Luminous Landscape Forum

The Art of Photography => User Critiques => Topic started by: Slobodan Blagojevic on November 16, 2012, 10:29:56 PM

Title: How's This for Street?
Post by: Slobodan Blagojevic on November 16, 2012, 10:29:56 PM
Works?
Title: Re: How's This for Street?
Post by: degrub on November 16, 2012, 10:41:21 PM
In a Rockwellian, Saturday Evening Post sort of way, yes.

Frank
Title: Re: How's This for Street?
Post by: Jeremy Roussak on November 17, 2012, 04:28:20 AM
Well, it's obviously not indoors. I like the way you captured the moment.

Jeremy
Title: Re: How's This for Street?
Post by: amolitor on November 17, 2012, 08:41:55 AM
I think it works, in a way. It has elements of street, but it's more documentary.
Title: Re: How's This for Street?
Post by: RSL on November 17, 2012, 09:23:17 AM
Wow, Slobodan. You were lucky to get this shot before it got away.
Title: Re: How's This for Street?
Post by: Slobodan Blagojevic on November 17, 2012, 10:19:45 AM
Why is it when you guys shoot hobos it is street, albeit cliche (according to Russ), and when I feature them it is not? Is it then documentary or photojournalism?
Title: Re: How's This for Street?
Post by: petermfiore on November 17, 2012, 10:24:46 AM
Why is it when you guys shoot hobos it is street, albeit cliche (according to Russ), and when I feature them it is not? Is it then documentary or photojournalism?

That's a feature?  Still a nice shot.
 
Title: Re: How's This for Street?
Post by: Slobodan Blagojevic on November 17, 2012, 10:34:36 AM
That's a feature?...

Not sure I understand what you meant.
Title: Re: How's This for Street?
Post by: petermfiore on November 17, 2012, 10:36:26 AM
I'm sorry. The featuring of a hobo.
Title: Re: How's This for Street?
Post by: Slobodan Blagojevic on November 17, 2012, 10:43:01 AM
I'm sorry. The featuring of a hobo.

Since it was a question you asked (that's a feature?), are you questioning the very presence of the hobo or the relatively small space it occupies in the picture? Just trying to understand, not argumentative.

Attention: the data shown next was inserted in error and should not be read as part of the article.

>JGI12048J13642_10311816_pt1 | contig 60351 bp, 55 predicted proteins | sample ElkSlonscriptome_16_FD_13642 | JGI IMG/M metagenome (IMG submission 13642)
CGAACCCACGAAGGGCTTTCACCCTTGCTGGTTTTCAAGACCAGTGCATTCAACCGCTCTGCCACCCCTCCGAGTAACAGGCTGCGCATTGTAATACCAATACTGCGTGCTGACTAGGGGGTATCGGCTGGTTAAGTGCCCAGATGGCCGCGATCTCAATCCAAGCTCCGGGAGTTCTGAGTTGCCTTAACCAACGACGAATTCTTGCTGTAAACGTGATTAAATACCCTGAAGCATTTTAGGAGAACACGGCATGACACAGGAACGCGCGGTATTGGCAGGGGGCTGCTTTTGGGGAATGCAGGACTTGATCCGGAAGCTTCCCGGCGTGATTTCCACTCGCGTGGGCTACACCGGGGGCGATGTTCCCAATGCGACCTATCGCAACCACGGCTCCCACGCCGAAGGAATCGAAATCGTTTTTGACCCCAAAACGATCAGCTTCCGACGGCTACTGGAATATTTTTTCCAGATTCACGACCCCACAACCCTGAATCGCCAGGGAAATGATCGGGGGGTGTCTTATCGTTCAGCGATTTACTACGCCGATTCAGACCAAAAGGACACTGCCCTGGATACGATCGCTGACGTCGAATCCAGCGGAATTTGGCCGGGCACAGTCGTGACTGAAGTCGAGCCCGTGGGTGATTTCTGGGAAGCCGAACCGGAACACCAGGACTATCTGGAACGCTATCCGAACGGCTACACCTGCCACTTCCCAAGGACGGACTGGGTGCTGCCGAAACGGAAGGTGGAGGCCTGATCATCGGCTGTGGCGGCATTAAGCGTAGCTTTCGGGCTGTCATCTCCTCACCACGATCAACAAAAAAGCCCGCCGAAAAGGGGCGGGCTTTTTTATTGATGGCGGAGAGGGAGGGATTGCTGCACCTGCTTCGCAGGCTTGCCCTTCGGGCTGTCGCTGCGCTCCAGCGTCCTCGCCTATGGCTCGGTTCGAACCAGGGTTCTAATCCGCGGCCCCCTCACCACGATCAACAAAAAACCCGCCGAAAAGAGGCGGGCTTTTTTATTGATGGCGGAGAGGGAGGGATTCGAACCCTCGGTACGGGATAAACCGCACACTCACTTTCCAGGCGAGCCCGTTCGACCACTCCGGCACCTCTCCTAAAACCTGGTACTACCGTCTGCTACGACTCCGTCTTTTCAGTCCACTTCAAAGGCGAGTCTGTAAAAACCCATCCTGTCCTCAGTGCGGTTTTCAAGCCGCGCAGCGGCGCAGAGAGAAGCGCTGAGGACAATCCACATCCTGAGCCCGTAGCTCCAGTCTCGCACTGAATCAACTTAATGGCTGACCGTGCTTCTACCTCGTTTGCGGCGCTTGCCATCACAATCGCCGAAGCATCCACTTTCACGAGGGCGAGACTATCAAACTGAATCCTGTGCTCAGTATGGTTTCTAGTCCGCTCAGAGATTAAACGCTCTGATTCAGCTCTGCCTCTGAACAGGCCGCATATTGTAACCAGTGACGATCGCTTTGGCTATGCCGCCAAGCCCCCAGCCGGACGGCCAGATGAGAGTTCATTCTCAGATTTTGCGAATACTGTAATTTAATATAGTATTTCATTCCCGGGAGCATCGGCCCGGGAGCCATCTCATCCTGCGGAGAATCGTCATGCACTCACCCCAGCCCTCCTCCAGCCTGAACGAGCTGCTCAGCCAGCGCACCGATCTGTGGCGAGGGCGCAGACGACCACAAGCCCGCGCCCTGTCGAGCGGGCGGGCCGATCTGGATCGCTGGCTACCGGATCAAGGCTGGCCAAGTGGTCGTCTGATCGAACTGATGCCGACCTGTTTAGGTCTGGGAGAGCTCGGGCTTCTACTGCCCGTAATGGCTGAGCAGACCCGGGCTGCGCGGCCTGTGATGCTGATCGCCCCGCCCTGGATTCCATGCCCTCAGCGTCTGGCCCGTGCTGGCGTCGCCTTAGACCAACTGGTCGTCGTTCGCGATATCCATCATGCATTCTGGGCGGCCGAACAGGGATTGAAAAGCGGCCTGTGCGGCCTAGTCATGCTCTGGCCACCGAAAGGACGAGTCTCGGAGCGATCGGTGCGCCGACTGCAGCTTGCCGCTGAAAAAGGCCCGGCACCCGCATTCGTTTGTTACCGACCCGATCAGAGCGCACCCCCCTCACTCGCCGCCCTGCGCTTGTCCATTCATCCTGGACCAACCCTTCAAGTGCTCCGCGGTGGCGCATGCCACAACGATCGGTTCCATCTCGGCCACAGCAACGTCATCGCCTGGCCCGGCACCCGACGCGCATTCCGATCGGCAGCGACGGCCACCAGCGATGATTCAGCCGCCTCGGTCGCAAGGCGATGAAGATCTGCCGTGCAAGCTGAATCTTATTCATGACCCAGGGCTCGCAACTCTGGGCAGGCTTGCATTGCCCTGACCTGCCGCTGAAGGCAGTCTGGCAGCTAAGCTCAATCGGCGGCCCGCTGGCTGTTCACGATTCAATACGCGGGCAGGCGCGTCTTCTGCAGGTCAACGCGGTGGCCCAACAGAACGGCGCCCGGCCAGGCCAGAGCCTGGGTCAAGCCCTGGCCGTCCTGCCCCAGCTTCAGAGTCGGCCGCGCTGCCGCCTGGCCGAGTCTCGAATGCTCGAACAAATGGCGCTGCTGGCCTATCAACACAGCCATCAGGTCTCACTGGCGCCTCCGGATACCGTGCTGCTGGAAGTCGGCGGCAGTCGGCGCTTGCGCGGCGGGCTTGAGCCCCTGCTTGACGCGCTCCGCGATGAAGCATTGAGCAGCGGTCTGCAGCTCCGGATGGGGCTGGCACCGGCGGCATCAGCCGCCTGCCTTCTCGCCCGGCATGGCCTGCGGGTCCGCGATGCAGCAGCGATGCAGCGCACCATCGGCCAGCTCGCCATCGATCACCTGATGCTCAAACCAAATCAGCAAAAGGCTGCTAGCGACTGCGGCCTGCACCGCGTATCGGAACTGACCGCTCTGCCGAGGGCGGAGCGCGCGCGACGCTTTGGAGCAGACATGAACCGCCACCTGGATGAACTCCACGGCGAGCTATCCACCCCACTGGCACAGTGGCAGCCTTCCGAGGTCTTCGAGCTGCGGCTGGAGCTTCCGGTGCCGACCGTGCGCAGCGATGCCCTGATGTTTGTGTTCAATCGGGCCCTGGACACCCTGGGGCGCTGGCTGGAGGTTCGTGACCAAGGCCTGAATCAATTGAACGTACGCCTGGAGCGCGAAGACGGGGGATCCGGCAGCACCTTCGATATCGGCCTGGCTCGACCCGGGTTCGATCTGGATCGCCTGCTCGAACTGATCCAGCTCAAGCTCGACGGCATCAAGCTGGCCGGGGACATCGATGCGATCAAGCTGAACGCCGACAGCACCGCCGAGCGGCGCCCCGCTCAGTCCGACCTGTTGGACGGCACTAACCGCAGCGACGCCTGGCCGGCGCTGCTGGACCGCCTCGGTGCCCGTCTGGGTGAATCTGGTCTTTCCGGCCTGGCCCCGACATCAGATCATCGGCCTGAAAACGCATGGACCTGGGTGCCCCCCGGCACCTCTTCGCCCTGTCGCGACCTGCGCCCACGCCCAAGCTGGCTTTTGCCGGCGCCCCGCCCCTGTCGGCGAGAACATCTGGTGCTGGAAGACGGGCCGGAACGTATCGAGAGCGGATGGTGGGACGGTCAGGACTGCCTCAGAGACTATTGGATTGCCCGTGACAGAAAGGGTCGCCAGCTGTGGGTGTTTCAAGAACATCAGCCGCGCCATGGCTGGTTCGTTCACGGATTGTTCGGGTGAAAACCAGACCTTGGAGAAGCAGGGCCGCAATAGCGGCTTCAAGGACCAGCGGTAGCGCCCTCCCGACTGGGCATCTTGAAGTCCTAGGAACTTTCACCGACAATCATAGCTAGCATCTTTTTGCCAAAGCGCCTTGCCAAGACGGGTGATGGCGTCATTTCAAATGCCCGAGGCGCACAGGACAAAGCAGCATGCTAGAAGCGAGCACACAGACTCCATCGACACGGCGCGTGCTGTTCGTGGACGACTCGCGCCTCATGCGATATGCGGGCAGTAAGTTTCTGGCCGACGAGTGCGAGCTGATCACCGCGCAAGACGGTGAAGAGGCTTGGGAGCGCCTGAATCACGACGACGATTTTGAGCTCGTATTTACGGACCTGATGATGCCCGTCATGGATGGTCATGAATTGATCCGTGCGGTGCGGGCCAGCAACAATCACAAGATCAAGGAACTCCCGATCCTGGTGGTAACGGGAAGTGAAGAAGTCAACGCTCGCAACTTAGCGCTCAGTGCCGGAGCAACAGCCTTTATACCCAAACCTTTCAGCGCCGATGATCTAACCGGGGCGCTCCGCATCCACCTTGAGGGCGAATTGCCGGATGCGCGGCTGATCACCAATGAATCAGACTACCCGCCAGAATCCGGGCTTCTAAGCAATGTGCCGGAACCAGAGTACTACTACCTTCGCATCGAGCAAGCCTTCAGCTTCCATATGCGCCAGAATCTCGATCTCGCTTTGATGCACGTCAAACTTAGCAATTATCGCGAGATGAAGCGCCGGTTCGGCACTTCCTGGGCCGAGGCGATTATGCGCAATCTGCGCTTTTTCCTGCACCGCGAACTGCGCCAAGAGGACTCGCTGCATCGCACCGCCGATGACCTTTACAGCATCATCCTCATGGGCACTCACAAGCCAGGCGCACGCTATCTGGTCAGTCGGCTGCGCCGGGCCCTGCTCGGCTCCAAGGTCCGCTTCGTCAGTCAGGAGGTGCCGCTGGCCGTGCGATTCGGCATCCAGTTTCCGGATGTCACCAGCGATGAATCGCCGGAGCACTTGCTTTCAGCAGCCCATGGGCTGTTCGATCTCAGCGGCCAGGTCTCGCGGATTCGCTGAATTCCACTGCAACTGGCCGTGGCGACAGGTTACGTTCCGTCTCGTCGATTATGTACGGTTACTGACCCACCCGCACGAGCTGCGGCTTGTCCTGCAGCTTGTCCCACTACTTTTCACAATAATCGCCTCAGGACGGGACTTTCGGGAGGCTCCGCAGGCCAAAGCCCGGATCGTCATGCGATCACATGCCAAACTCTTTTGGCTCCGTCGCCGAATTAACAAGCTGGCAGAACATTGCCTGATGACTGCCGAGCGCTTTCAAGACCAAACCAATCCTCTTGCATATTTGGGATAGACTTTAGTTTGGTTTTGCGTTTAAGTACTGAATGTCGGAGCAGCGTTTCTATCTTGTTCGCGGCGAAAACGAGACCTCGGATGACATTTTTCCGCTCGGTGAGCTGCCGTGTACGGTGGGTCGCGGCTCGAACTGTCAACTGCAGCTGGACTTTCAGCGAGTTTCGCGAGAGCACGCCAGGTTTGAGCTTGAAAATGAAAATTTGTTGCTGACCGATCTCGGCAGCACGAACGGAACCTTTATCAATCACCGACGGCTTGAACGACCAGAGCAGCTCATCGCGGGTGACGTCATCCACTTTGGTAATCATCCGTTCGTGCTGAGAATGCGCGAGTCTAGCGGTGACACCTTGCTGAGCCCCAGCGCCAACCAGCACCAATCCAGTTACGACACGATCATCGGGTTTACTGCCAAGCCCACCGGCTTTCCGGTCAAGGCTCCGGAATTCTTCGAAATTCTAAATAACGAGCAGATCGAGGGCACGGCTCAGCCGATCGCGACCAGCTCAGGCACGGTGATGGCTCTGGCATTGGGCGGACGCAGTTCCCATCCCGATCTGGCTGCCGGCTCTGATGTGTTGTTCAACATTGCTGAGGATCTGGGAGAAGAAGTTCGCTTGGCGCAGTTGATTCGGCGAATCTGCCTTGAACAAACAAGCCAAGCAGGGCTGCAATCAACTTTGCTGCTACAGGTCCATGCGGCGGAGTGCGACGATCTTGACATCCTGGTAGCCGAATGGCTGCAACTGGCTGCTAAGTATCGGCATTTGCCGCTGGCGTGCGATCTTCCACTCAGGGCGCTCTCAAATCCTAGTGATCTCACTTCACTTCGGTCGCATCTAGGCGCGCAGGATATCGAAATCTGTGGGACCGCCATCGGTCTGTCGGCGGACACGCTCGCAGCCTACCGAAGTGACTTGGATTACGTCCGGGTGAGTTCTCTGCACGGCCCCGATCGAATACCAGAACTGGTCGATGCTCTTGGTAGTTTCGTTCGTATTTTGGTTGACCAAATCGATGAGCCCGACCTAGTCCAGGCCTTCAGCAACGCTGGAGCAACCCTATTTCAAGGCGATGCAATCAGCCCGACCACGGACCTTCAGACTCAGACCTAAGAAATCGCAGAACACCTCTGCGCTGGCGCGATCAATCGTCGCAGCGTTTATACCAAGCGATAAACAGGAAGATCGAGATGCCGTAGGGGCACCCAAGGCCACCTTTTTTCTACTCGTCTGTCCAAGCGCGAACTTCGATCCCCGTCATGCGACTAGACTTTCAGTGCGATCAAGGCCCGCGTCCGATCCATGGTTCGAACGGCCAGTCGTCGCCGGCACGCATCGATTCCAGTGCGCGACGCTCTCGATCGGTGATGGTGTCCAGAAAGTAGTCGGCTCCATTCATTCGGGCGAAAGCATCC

Title: Re: How's This for Street?
Post by: Slobodan Blagojevic on November 17, 2012, 12:18:57 PM
Wow, Slobodan. You were lucky to get this shot before it got away.

I do not know, Russ, maybe. The guy could have awoken any minute and walked away.
Title: Re: How's This for Street?
Post by: Bryan Conner on November 17, 2012, 01:10:21 PM
I think two of the subjects look a bit stiff, and the third is a bit too relaxed.   ;D



I like it.
Title: Re: How's This for Street?
Post by: Eric Myrvaagnes on November 17, 2012, 01:14:34 PM
I do not know, Russ, maybe. The guy could have awoken any minute and walked away.
But you could have cudgeled him into submission with your Speed Graphic, couldn't you?

Being not entirely antihobo myself, I like the shot.
Title: Re: How's This for Street?
Post by: seamus finn on November 17, 2012, 03:21:08 PM

I like it too - the huge suitcase is great beside the prostrate figure; the load is too big for any human. No wonders he's weary and has resorted to hoboism!
Title: Re: How's This for Street?
Post by: kencameron on November 17, 2012, 03:38:17 PM
Why is it when you guys shoot hobos it is street, albeit cliche (according to Russ), and when I feature them it is not? Is it then documentary or photojournalism?
I don't get these classificatory niceties. Who cares which pigeonhole? Nice shot - a bit dark lower down, but having to look a bit to see what is going on gets the attention in gear to notice the ironies.
Title: Re: How's This for Street?
Post by: Slobodan Blagojevic on November 17, 2012, 04:38:17 PM
... notice the ironies.

Yes, indeed!

The sculpture is the work of J. Seward Johnson, titled "God Bless America" (irony #1), made after one of the most famous American paintings "American Gothic" by Grant Wood (and on display just a few blocks down the street, in the Art Institute of Chicago).